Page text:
Helen and I have a series of posts about how to use everyday toys to promote and work on language targets. I love finding new toys and thinking about how I can use them in therapy! You can read our other posts about how to use a ball, a box, a train, bubbles and a teddy.
You can get so many different jigsaw puzzles that they provide a very varied way to support vocabulary, language and a number of other skills. It might be a simple 3 piece peg board or a complicated 50+ piece puzzle, or anything in between! You can also find nearly any picture on a puzzle so if it really has to be ‘Frozen’ themed to get the child engaged – you can probably find one!
- When you child is just starting to talk, there are a great range of peg boards with simple vocabulary to support their understanding. You can show them the pieces (or just 2 or 3) and ask them to find the cow or ball etc and put it in. You could also ask them to find items by their function or what noise they make.
- You can use these same boards and encourage your child to name the items as they put them in the board. One young man I used to work with, just wanted to put the puzzle back in the bag – he wasn’t interested in the board – so I tipped the puzzle pieces out and he told me what they were and put them back in the bag! Whatever works! You can extend this and talk about what colour the items are or count them when you are finished. You can even work in basic prepositions by talking about where the pieces go – its under the cow or next to the house.
- Taking turns – “Whose turn is it?”. Simple puzzles are great for practising turn taking. You may need to cover the extra pieces so your child can’t cheat and have an extra turn initially, but they will get the idea with support!
- All puzzles are great for fine motor and manipulation skills. You may need to help at first. They also supports visual skills – can they see how the pieces fit together or follow the picture to get clues about what to do?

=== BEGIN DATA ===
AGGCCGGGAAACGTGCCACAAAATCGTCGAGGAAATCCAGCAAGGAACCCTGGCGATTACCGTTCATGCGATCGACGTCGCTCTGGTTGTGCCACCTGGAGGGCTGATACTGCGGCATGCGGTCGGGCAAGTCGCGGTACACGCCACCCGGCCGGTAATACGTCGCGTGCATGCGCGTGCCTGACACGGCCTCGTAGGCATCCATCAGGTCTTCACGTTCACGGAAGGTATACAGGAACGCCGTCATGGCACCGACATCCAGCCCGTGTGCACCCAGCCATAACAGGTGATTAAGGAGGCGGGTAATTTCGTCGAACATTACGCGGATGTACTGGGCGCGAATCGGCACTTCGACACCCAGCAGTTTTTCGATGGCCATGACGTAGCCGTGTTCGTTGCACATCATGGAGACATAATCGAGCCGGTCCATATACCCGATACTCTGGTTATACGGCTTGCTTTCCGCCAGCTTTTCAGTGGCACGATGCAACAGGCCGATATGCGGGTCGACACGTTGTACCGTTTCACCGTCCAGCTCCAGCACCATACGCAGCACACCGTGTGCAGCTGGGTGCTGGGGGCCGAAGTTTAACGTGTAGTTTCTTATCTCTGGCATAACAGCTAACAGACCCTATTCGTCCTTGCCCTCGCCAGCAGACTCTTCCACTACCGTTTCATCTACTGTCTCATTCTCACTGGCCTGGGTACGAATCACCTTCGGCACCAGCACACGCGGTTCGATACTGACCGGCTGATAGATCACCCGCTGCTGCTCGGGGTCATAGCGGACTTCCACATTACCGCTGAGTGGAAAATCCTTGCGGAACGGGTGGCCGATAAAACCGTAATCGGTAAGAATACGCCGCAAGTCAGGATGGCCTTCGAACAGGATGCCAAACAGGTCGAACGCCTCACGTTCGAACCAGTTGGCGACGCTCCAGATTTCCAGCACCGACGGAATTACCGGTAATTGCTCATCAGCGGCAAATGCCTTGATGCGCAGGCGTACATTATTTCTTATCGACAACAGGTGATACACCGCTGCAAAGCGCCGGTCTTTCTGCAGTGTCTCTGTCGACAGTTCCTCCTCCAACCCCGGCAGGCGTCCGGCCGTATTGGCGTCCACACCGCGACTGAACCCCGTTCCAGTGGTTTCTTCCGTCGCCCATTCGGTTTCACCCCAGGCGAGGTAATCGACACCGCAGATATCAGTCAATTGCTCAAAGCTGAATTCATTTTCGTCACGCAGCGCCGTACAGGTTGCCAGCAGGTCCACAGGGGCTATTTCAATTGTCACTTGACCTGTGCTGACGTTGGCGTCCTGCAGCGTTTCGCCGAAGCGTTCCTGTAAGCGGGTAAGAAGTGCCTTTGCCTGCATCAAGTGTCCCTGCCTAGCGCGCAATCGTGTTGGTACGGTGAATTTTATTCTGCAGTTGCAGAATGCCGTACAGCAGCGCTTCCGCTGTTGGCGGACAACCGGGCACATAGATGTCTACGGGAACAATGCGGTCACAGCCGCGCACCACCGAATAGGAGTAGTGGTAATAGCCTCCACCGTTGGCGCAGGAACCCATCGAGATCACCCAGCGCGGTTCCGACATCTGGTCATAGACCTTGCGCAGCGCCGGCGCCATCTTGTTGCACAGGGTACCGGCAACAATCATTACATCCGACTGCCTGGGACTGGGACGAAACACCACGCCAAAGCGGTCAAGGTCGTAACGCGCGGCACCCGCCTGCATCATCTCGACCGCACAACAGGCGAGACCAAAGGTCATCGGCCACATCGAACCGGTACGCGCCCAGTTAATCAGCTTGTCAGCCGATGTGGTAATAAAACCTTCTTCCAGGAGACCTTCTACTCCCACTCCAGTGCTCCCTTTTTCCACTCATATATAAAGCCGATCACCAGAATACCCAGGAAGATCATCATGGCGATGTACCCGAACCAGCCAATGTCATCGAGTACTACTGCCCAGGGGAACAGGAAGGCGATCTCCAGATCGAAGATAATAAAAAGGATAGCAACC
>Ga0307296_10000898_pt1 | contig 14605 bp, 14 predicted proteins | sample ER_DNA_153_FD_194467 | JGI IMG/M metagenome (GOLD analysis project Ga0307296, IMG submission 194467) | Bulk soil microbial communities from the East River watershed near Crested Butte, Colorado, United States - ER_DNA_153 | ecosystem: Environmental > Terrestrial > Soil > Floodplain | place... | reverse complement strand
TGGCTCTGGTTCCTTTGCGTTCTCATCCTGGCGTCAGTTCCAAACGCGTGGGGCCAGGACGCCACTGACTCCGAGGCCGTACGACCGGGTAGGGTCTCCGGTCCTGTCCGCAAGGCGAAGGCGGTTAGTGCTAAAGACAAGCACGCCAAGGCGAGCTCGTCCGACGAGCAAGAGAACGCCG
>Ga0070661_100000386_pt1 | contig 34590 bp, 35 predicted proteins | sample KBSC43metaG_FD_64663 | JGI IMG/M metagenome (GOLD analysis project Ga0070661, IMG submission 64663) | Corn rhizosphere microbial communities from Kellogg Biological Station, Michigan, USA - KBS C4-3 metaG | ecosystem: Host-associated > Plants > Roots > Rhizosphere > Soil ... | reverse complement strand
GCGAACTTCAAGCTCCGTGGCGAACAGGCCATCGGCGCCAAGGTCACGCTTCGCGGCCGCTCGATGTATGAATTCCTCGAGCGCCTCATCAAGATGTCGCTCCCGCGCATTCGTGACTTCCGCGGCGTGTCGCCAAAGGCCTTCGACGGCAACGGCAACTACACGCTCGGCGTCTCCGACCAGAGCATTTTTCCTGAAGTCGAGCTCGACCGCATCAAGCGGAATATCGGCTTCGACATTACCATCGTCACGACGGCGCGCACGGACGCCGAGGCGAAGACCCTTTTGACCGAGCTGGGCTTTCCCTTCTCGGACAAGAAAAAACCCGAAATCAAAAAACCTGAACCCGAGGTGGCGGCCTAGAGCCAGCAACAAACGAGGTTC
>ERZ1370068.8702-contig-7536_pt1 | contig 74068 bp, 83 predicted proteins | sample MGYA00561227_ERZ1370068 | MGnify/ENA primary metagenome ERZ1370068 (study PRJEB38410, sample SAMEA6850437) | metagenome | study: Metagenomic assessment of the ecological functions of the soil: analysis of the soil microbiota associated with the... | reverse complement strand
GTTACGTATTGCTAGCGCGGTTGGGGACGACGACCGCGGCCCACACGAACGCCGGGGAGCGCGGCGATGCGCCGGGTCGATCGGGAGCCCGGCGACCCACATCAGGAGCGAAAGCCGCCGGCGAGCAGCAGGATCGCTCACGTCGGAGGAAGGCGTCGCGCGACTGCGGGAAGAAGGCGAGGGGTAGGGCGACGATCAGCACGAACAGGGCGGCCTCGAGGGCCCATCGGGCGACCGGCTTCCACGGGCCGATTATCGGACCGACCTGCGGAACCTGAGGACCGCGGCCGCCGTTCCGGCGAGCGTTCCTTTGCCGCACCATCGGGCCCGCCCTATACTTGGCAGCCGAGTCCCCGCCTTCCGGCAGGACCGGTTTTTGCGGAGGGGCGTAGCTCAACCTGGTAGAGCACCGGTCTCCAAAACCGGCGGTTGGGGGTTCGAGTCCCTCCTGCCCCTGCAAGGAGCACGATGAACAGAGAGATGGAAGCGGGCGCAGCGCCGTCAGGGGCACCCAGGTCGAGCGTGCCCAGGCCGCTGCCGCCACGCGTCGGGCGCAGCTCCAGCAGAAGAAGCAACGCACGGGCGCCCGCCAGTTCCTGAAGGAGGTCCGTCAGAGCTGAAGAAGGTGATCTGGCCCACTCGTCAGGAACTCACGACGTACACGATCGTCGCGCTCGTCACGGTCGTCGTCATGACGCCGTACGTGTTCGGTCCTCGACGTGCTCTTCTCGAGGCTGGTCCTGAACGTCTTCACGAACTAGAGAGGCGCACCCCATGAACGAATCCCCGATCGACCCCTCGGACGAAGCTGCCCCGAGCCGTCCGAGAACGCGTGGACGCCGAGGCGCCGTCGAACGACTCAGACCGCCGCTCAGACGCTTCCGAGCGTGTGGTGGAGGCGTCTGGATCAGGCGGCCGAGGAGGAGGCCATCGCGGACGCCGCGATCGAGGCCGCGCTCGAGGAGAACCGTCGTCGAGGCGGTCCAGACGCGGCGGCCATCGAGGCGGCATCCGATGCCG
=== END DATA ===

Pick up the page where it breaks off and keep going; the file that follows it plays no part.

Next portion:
- Perseverance. This is a really important skills to support and encourage in children. Many children find puzzles hard and wouldn’t choose to do them. By supporting and prompting you can help your child achieve and complete the puzzle. Hopefully with the memory of a good experience, they are more likely to try it again. Just be careful not to do it for them!
- For older children you can talk about who is in the picture and what they are doing. You can also extend this and think about how the people are feeling or what they might do next.
- If you share out the pieces, you can create a situation where your child has to ask questions to get the next piece. For example “Do you have a red piece?” etc. Forming questions is hard, so you might need to model some first.
- If you can find the right picture you can also support speech work. I have a great Peppa Pig puzzle I used when working on the /p/ sound!
- If your child enjoys puzzles then you can use them as a motivator. So if they finish a task that you choose, they can pick a puzzle to play.
What else do you do with your jigsaw puzzles? Does your child have a favourite?
very helpful information my son loves stringing beads at therapy he doesn’t like the form box very much but hes getting the hang of it. I’m going to get the beads and some other items for home.
thnx for the info
Jigsaw Puzzles are a brilliant educational toy – and the concept is so simple. They help with coordination obviously, but much more important is the cognitive development and problem-solving ability. Spacial awareness can also be trained too as complicated scenes may incorporate buildings or landscape. Numbers and letters are a common theme to children’s jigsaws, helping your child to work out where numbers ‘fit’ etc.